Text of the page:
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The appendicular skeletal structures include a set of long bones for both the upper and lower extremities. The special functions associated with these structures provide unique fracture and, thus, healing patterns. Since the lower extremity is weight bearing, specific approaches to fracture management which allow some level of early weight bearing have evolved to better minimize the secondary changes associated with immobilization and a non–weight-bearing status. As a general rule, lower extremity management is all about function (enable return to weight bearing and thus ambulation), whereas upper extremity management is more likely to include a level of attention to cosmesis. The long bones each have inherent patterns of loading related to their individual roles, and thus have specific patterns of injury. These will be addressed in each section of this chapter, and we have chosen primarily to discuss fractures of the shafts of these long bones with the other chapters presenting those which include the articular portion of the bone.

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The long bones are designed to allow placement of the hand in space for function or movement of the body (ambulation) through the transmission and support of weight-bearing loads. These bones can be described in a variety of ways but can easily be perceived as specifically shaped (slightly bent) polyvinyl chloride (PVC) (cortical bone) pipes, firmly packed with dense clay (cancellous bone), and the ends of which have special smooth surfaces (articular covering) to allow them to be joined one to another. These structures receive "pure" loading (application of force) in four ways: tension, compression, bending, and torsion. Fractures are thus linked to each of these loading types: tension—avulsion injury, often soft tissue to bone; compression—compressed or impacted fractures; bending—transverse fractures; torsion—spiral fractures. Importantly, they may also have combination loading which provides combined patterns of fracture resulting in oblique or oblique and transverse fractures. Displacement and whether the skin is intact are then added in the final fracture description. The radiographic presentation then is often very well predicted by the injury mechanism with the type and direction of load and the magnitude as well as velocity, all playing a role in the fracture (Greathouse, 1998) (Figures 11–1, 11–2, 11–3, 11–4, 11–5, and 11–6).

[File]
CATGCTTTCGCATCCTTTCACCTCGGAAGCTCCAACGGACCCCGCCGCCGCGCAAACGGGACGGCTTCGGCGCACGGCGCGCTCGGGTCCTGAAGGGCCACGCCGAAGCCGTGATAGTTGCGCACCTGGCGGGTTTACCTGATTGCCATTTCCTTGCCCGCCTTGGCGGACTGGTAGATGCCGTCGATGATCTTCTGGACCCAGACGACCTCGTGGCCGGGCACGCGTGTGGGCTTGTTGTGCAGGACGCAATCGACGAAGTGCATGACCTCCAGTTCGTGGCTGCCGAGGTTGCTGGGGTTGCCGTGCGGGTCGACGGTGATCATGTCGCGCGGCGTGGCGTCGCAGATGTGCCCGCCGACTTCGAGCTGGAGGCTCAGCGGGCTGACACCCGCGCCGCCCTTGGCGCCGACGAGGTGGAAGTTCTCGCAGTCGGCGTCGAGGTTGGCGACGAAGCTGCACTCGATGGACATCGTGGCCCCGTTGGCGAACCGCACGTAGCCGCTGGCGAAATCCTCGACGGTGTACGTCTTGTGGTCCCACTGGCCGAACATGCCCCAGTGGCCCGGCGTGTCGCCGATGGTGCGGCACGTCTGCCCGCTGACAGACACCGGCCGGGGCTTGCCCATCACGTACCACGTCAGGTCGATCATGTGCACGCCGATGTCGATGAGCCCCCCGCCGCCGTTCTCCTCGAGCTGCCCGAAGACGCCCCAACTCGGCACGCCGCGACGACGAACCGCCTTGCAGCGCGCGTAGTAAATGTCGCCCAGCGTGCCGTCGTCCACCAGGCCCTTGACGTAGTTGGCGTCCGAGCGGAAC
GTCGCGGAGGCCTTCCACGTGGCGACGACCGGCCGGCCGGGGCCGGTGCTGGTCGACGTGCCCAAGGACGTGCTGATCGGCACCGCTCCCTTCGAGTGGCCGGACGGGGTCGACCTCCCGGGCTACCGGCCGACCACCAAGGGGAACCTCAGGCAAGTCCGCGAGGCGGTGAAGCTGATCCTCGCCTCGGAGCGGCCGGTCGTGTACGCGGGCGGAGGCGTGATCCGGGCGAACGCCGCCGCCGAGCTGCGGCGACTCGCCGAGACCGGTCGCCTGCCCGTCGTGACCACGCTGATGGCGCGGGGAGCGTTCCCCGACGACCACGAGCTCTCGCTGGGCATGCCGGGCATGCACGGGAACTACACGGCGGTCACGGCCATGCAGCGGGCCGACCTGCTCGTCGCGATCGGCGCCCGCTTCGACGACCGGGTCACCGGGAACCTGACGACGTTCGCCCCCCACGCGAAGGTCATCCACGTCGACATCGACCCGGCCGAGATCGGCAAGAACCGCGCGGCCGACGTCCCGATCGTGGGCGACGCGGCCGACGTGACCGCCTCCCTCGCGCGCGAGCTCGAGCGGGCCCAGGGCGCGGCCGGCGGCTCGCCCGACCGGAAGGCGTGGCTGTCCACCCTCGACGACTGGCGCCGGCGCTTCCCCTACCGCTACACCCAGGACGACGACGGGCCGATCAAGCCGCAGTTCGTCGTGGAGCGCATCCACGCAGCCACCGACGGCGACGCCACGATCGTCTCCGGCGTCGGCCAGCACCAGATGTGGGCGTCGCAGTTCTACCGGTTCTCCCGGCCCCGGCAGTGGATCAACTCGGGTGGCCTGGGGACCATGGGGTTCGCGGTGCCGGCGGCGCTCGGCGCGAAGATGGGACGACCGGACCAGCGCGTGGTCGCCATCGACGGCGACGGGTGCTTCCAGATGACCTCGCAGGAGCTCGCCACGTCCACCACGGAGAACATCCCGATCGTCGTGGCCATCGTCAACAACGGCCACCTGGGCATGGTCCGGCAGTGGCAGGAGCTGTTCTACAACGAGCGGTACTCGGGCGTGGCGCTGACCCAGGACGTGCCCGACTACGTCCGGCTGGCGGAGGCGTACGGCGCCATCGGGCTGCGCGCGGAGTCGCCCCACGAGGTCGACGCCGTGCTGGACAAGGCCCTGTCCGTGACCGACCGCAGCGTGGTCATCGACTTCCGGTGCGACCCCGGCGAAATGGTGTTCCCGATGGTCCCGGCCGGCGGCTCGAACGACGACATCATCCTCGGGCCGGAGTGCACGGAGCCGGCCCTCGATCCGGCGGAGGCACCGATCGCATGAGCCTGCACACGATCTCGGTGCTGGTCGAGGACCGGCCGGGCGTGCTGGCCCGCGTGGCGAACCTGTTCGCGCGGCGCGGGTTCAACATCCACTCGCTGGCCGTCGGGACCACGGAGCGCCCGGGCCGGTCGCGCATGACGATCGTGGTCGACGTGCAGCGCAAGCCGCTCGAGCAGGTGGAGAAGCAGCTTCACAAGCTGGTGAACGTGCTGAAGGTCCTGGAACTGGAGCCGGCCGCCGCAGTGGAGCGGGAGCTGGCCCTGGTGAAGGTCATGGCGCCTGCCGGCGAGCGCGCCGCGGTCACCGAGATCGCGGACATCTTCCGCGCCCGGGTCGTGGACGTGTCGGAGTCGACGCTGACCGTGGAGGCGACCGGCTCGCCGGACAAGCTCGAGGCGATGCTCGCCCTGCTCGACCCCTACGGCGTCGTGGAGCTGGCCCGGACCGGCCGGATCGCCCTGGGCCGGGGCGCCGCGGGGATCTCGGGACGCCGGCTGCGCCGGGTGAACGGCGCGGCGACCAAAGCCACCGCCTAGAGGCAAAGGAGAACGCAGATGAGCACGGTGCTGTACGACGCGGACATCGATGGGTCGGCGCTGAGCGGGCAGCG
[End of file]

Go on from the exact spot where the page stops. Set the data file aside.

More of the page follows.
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Figure 11–1
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Avulsion fracture of medial epicondyle. Tension loading from musculotendinous units can separate the bony attachment point from the main portion of the bone to result in an avulsion fracture.

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Figure 11–2
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Impacted fracture of femoral neck. Beyond capacity compressive loading of the bone can result in an impact fracture. Note the shortening of the femoral neck in this radiograph.

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Figure 11–3
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Transverse fracture of femur. Bending forces imposed on long bones will typically result in ...

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